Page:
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Luis Alvarez, Nobel Prize-winning Physicist and Inventor
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Luis Alvarez, Nobel Prize-winning physicist and inventor

Alvarez in MIT lab, 1943

Luis Alvarez, Physicist and Inventor

Luis Alvarez’s curiosity, persistence, and knowledge of physics drove his work as a scientist and inventor.

Alvarez carried his childhood interest in mechanics to college, where he became infatuated with physics. As a student at the University of Chicago in the 1930s, Alvarez would disappear into the library for days. The physics he absorbed from his time spent reading helped him understand the results his experiments yielded and gave him ideas for future experiments.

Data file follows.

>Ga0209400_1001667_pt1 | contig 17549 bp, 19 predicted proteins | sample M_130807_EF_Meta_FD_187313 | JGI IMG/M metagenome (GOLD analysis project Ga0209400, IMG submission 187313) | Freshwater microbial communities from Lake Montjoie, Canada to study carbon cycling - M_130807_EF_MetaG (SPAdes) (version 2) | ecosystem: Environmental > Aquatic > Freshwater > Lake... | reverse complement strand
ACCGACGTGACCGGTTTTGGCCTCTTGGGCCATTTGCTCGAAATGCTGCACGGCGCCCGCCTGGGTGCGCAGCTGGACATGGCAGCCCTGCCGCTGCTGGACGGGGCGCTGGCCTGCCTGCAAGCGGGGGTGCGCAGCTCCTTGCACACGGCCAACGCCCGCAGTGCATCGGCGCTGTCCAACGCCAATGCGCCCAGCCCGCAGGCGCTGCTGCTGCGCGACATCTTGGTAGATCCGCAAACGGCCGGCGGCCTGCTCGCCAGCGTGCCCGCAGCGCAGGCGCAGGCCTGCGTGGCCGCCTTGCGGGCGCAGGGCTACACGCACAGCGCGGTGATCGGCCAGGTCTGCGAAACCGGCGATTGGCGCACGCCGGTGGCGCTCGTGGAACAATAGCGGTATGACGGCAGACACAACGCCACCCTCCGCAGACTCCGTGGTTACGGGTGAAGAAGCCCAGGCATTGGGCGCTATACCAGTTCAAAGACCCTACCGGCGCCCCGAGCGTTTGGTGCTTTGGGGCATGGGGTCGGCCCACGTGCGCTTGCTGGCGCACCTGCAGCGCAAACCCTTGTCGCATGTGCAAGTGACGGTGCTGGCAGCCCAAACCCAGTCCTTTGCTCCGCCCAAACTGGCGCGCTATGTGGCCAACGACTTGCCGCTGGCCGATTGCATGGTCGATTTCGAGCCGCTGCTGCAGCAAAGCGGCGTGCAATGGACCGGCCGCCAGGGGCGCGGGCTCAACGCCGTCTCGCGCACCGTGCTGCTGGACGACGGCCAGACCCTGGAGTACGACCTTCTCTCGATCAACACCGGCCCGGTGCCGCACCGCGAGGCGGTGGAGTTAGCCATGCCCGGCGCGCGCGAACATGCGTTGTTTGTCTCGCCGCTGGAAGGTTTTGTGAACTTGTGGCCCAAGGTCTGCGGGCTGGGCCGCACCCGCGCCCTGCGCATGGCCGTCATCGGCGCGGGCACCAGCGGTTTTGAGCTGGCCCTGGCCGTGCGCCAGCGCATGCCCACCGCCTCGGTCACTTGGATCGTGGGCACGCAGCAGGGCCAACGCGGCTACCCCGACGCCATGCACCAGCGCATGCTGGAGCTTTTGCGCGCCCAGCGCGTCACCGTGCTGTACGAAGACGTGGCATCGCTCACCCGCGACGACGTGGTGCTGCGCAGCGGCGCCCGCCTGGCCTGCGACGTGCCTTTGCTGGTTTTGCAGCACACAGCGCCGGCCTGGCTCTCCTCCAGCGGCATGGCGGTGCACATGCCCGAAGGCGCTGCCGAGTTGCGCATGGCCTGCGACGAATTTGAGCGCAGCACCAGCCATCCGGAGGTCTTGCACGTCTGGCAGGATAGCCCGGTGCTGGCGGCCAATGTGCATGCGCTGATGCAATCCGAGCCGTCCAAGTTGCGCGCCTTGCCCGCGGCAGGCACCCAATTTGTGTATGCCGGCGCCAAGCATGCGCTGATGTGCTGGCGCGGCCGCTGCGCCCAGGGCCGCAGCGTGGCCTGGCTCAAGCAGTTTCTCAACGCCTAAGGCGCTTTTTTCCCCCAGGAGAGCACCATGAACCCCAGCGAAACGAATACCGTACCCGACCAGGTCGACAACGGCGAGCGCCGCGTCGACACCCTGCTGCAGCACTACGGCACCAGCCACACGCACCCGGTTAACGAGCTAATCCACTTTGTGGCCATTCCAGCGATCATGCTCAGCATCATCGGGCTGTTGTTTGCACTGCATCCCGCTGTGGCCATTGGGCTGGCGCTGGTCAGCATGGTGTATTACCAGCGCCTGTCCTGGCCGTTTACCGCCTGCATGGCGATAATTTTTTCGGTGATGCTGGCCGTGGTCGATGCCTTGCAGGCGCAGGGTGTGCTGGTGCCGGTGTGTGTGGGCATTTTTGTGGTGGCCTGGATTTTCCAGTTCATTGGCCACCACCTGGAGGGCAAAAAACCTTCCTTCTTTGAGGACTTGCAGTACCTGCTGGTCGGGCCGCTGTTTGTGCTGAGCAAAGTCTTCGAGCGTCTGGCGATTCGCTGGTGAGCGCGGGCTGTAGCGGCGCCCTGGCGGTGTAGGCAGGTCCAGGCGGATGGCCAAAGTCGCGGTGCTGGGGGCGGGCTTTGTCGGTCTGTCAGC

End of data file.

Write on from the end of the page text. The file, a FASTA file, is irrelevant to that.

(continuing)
Later, Alvarez put his skills to work as one of several young scientists recruited to help the military during World War II. He designed a radar system that helped pilots land in bad weather. And he designed a device that fired the atomic bomb.

After the war, Alvarez’s intellectual curiosity and talent for experimentation led him to develop an important tool for physicists. He spent several years building a “bubble chamber,” which enabled physicists to see tiny particles of matter inside an atom’s nucleus for the first time.

“I had now learned my trade and noticed things I hadn’t expected to see which is essential to scientific discovery.”

Next: Persistence Pays Off for Luis Alvarez ›

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